After a longlasting love and hate story with corrida, I decided to share its astonishing effect with a foreign friend. My husband and I took him to a Fiesta at the Roman Arena in Nimes. I was wearing white with a touch of red, simulating the aficionado I actually was not and I had foreseen white napkins to award orejas to the skillful toreros. In the event's brochure, we read some quick facts about each torero. Thus I discovered that the oldest of the three (he had almost 20 years more than the youngest of them) had had 37 bullfighting wounds!!! So I made this loud self-sufficient comment:
- Oh my God, this one must be a totally irresponsible, immature guy!
One hour later, I was watching some sort of amazing ballet that an one-eyed pirate-looking torero-dressed-like man was doing with the raging bull. I was under the spell and felt like I had never seen this before. He was looking into the bull's eyes, they were moving like one, with only the cape between them in an incredible round up of lunges, charges and complete stops. The guy, named Juan José Padilla, was crazy: he was kneeling in front of the bull, he was inserting the banderillas himself with his slender look and panther-like agility, he was even caressing the horns in the blink of an eye. I was happy to award the oreja at the end of his first bull and I was disappointed for him at the end of the second bull as I could not raise my white handkerchief since the bull had not been killed by only one quick hit.
At the end of the corrida, we all discussed a bit, nothing much... since my friend was a bit appalled by the cruelty of the show.
Two months later, I happened to be in Santander at the time of the fiesta. I saw Padilla's name on the poster and I told my husband that I thought we should go. The show would be there for granted...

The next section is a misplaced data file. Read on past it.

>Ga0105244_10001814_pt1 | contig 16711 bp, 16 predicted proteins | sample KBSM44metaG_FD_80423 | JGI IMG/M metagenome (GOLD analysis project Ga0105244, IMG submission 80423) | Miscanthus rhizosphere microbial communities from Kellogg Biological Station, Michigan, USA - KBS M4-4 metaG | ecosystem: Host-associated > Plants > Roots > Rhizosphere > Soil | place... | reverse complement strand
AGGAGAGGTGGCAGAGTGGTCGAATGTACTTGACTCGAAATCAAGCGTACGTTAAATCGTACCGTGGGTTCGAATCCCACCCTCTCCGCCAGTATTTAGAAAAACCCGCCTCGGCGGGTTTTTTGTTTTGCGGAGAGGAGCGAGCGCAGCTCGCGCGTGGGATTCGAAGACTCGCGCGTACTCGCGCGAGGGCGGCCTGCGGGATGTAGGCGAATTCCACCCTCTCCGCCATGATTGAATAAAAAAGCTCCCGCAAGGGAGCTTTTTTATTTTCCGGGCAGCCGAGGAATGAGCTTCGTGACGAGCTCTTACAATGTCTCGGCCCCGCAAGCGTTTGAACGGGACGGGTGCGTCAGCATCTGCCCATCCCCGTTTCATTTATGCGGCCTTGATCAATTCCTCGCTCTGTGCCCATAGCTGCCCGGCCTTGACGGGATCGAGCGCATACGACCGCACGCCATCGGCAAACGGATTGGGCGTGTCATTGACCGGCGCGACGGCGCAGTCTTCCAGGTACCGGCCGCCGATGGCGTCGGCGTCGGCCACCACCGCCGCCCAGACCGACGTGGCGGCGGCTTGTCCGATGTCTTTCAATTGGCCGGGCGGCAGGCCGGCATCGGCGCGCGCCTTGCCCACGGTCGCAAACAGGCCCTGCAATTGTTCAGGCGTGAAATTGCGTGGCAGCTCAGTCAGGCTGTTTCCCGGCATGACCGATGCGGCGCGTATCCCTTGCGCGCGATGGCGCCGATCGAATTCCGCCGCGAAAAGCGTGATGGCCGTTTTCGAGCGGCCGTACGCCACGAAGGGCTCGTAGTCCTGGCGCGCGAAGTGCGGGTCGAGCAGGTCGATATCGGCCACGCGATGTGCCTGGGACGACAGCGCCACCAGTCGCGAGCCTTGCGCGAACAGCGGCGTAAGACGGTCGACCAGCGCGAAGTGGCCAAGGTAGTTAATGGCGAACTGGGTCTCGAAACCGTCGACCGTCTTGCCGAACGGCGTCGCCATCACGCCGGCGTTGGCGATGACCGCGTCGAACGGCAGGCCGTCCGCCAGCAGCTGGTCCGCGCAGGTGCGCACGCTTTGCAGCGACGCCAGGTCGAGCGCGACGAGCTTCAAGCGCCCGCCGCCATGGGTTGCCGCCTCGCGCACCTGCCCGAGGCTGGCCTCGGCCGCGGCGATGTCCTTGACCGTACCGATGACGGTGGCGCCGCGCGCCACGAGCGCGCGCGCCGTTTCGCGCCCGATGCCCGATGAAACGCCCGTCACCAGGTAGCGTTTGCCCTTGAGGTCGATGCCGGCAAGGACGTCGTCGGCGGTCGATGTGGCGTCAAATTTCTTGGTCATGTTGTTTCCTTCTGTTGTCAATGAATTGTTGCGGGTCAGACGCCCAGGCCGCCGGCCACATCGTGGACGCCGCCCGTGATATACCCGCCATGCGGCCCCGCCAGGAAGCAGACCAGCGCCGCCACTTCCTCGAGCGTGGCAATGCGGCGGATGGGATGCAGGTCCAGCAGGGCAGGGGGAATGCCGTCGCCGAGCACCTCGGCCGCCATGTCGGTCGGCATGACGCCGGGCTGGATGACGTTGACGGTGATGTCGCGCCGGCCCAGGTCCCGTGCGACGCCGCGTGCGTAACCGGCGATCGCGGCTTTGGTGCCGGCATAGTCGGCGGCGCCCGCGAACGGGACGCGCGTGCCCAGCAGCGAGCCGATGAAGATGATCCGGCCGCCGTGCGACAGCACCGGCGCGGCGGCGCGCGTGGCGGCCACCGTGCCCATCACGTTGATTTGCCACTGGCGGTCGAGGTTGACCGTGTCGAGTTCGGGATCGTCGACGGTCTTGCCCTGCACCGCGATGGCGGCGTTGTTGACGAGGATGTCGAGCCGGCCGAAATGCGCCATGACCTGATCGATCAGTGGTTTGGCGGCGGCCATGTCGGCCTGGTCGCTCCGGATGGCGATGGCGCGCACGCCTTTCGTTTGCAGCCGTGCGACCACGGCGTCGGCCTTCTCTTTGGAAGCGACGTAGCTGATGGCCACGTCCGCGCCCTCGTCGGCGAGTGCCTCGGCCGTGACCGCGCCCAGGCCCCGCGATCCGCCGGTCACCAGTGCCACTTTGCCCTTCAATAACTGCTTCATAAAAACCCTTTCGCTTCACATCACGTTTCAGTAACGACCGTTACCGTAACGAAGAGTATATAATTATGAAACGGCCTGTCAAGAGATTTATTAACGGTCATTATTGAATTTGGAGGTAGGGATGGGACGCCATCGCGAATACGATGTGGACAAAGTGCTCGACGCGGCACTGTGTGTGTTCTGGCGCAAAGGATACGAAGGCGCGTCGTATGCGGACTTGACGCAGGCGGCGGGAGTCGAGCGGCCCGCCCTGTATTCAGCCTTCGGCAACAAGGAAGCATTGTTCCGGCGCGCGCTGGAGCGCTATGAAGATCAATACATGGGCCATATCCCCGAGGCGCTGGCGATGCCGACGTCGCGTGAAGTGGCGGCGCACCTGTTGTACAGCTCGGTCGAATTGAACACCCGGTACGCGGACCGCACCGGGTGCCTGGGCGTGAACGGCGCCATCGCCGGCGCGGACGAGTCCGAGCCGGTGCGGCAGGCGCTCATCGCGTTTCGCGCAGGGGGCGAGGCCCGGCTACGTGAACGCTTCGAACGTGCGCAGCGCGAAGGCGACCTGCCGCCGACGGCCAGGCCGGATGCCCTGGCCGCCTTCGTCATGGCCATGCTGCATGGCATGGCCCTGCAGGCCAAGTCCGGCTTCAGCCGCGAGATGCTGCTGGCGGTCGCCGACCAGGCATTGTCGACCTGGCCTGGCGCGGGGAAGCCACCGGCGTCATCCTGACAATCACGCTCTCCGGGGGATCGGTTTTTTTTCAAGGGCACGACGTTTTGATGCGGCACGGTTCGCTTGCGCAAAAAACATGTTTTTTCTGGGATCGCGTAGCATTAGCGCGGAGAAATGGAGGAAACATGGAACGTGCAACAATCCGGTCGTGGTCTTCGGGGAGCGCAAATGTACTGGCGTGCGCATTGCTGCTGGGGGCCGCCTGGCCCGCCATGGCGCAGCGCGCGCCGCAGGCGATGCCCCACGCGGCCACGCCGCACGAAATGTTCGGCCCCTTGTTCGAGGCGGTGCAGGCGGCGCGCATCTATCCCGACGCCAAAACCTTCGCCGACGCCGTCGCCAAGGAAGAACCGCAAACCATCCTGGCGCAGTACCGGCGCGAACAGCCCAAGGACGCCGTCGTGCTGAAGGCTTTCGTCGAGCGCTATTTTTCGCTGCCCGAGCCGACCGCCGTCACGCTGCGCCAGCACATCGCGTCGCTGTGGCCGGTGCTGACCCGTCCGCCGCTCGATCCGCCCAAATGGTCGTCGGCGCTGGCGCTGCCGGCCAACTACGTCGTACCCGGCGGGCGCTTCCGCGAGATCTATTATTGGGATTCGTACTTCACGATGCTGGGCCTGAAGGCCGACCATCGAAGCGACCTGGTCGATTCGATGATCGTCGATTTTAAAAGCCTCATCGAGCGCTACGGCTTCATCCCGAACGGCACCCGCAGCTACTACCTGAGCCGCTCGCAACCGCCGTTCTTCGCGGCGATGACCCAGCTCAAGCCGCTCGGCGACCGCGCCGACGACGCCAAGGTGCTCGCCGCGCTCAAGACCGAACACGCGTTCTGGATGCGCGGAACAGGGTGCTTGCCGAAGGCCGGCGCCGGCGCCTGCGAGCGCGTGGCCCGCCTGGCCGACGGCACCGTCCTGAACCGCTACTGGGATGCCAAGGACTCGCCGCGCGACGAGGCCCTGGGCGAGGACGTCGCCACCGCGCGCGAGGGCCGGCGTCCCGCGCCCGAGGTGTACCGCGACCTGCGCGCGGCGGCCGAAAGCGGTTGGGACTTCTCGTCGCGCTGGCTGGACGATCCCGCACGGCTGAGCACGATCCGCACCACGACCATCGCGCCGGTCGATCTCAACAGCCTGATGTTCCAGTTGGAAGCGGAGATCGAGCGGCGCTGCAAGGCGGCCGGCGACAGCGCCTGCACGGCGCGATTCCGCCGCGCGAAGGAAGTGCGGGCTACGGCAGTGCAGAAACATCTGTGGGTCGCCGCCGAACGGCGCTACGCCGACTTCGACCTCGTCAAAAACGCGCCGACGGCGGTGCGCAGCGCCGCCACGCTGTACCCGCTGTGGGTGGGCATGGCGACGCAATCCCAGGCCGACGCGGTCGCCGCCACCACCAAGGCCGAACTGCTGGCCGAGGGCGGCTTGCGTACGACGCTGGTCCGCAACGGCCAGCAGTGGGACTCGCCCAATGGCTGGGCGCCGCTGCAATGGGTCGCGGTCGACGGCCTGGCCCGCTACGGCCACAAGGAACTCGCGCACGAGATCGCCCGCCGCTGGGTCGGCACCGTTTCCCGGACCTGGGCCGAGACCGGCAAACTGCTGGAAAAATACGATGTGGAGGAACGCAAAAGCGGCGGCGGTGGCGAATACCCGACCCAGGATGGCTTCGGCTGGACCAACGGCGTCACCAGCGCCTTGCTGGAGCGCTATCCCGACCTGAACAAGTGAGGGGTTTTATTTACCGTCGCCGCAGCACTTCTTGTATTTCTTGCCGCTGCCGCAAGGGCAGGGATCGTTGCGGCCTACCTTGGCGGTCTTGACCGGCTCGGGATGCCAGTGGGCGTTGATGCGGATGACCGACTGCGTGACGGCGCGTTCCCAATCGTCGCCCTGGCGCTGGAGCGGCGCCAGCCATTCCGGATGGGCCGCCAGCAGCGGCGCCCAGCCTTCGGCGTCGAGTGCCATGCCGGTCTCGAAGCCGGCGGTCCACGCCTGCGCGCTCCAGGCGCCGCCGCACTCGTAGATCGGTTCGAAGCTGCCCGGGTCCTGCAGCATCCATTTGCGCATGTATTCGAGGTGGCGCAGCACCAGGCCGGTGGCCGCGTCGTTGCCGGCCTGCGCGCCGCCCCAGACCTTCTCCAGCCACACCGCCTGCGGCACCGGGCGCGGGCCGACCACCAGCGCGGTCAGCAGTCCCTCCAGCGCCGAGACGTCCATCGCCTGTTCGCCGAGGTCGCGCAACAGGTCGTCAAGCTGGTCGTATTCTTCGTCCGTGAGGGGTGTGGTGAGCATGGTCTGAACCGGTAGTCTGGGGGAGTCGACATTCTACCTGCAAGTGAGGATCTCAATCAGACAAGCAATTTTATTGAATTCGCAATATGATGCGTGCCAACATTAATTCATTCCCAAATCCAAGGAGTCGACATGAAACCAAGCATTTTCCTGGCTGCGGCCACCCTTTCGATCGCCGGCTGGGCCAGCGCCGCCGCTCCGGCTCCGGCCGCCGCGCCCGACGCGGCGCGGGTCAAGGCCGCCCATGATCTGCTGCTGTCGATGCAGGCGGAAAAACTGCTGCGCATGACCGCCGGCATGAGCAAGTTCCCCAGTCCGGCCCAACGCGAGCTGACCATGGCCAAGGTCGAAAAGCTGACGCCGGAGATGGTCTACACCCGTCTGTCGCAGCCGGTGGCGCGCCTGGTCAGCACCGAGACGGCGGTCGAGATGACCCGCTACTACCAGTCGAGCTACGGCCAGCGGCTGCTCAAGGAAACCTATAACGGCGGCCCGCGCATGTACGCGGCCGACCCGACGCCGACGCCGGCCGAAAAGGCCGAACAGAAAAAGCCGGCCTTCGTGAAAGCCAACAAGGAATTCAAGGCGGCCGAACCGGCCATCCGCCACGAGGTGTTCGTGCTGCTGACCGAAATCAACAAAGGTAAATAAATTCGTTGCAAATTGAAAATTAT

It's just that this time I would not be unprepared...So I started to read about the crazy man I was beginning to like and eagerly shared the info with my husband who, I think, appreciated the man's courage just as much as I admired his obvious love for bulls and his incredible empathy with them. Because a torero and a toro cannot act like one unless this empathy exists... Altogether, my intuitions were confirmed in this lovely piece from GQ.
I hope you read it but if you do not, here's what you will miss beyond great writing:
Juan José Padilla is the eldest of three sons of a Jerez baker. As he was also the bravest, his father used to take him for the weekends to the closest ganaderia and train him with small cows. Juan José became a baker apprentice in his teens but he never quit his passion for toros as he kept on training himself. It's just that he met a girl, Lidia, and they started to go out... As the relationship between them evolved, he warned Lidia he would become a bullfighter... Lidia agreed with one condition: he would never ask her to be present during his corridas.
Padilla's dream came true. He became a novillero (a junior matador), then he got confirmed as a real matador... He spent several years among group C toreros (the least valuable) until he entered group B and then, eventually, he made it to group A. He had 37 bullfighting wounds among which one triple wound in his neck, failing to cut his carotid artery. He also had a happy mariage with Lidia, two wonderful children and two accomplished parents who watched over him.